The Space Weather Prediction Center issued a geomagnetic storm watch on March 13, noting that mild solar storms are expected to hit earth this week due to “possible effects from the arrival of coronal mass ejections on March 10.”
Geomagnetic storms occur when a large burst of solar wind interferes with the Earth’s magnetic field.
The agency, which is run by the U.S. National Oceanic and Atmospheric Administration (NOAA), said that “moderate” and “minor” geomagnetic storms will hit Earth from March 14, which were classified as G1 and G2 on the five-level solar storm scale.
The British Met Office also issued an advisory on Tuesday saying that solar activity has been moderate over the past 24 hours.
“There is a large but stable region which will be rotating off the Earth-side of the disc towards the end of March 15,” it stated. “There is one slow, weak coronal mass ejection observed on March 13 which may give a glancing blow at Earth on March 17, but with low confidence.”
The Met Office said the best chance of seeing the aurora borealis, or northern lights, is in the northern parts of Scotland, with chances declining in the United Kingdom. It noted that aurora sightings are “still likely at high latitudes” through Tuesday.
“The count rate of energetic particles (high energy protons) is forecast to be at background levels with no solar radiation storms, although there is just a very slight chance of an increase in response to any larger flares that may occur,” it stated.
According to the United States Geological Survey, satellite electronics can be damaged during geomagnetic storms due to “the build-up and discharge of static electric charges.” Astronauts and pilots flying at high altitudes may also be exposed to “increased levels of radiation.”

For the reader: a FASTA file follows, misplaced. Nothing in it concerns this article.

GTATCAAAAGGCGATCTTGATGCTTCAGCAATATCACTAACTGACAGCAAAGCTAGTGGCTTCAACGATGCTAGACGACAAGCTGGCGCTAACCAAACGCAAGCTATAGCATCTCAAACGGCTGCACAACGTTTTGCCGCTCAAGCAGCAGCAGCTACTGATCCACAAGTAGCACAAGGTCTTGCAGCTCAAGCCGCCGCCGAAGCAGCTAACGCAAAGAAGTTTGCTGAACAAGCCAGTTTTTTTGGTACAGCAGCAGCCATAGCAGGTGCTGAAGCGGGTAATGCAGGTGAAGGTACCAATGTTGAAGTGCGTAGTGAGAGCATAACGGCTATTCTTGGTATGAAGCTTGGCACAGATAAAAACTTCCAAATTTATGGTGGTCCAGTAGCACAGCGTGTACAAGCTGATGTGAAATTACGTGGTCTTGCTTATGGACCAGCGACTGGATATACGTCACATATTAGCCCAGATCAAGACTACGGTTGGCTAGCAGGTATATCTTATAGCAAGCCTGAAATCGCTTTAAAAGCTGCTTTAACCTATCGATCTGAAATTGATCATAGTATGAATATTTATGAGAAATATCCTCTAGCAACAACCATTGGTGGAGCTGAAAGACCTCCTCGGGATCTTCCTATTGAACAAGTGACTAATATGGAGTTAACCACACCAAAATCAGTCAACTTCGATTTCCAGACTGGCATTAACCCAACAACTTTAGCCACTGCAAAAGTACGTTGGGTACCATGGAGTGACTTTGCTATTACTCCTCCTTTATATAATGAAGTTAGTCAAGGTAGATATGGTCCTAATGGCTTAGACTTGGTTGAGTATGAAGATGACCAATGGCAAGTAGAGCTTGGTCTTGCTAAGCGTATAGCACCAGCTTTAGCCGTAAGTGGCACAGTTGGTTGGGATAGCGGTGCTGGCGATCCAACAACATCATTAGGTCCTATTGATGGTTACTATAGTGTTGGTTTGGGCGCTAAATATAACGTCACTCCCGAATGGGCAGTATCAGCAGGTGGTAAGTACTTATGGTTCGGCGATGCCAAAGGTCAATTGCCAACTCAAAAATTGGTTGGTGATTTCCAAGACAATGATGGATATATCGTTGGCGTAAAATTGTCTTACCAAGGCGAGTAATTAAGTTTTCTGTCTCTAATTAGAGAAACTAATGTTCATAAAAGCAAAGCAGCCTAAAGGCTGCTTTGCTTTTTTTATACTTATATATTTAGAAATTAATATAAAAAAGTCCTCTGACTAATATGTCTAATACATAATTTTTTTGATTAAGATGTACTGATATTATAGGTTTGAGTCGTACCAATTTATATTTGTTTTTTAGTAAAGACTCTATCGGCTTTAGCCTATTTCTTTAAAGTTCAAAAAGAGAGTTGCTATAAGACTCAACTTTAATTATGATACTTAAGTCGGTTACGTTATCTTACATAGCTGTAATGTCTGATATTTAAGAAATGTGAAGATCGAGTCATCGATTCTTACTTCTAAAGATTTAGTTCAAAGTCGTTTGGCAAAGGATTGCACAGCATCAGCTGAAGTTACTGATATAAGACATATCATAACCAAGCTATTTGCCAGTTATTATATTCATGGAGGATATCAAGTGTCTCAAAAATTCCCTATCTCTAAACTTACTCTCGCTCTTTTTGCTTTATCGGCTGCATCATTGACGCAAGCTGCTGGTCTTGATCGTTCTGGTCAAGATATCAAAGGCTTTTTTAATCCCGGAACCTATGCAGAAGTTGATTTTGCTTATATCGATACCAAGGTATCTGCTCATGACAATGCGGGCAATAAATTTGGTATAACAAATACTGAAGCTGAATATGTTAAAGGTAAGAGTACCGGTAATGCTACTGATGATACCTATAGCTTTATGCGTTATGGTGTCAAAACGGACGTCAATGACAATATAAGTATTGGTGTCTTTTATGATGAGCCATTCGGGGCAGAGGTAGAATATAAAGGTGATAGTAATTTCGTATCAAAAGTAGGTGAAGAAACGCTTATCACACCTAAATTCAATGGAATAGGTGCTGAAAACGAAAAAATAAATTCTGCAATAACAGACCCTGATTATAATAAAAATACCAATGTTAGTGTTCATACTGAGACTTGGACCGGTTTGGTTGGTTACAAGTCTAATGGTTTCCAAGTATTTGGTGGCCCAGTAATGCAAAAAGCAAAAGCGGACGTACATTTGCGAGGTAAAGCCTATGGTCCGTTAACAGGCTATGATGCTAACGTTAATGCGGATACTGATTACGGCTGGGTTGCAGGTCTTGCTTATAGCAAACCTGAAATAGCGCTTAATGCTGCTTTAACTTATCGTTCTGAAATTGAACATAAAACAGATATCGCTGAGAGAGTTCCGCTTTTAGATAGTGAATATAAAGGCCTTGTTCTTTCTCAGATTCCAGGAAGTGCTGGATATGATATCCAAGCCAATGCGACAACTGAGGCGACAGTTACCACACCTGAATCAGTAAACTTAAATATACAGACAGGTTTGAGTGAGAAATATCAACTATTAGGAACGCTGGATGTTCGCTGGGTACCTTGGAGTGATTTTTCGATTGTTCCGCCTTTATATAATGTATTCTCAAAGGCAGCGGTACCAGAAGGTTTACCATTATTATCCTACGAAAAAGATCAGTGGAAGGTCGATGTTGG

“Because the ionosphere is heated and distorted during storms, long-range radio communication that relies on sub-ionospheric reflection can be difficult or impossible, and global-positioning system (GPS) communications can be degraded,” it stated.
University of California Irvine Assistant Professor Sangeetha Abdu Jyothi warned in September last year that a solar “superstorm” directed at Earth could prompt an “internet apocalypse” across the entire globe that could last for several months.
According to Jyothi’s research, power grids, oil and gas pipelines, and networking cables are the most vulnerable to the impacts of geomagnetically induced currents, while submarine cables, which span hundreds or thousands of kilometers, are even more vulnerable than land cables, due to their larger lengths.
“The U.S. is one of the most vulnerable locations with a high risk of disconnection from Europe during extreme solar events. Intra-continental connections in Europe are at a lower risk due to the presence of a large number of shorter land and submarine cables interconnecting the continent,” the report notes.
Katabella Roberts contributed to this report.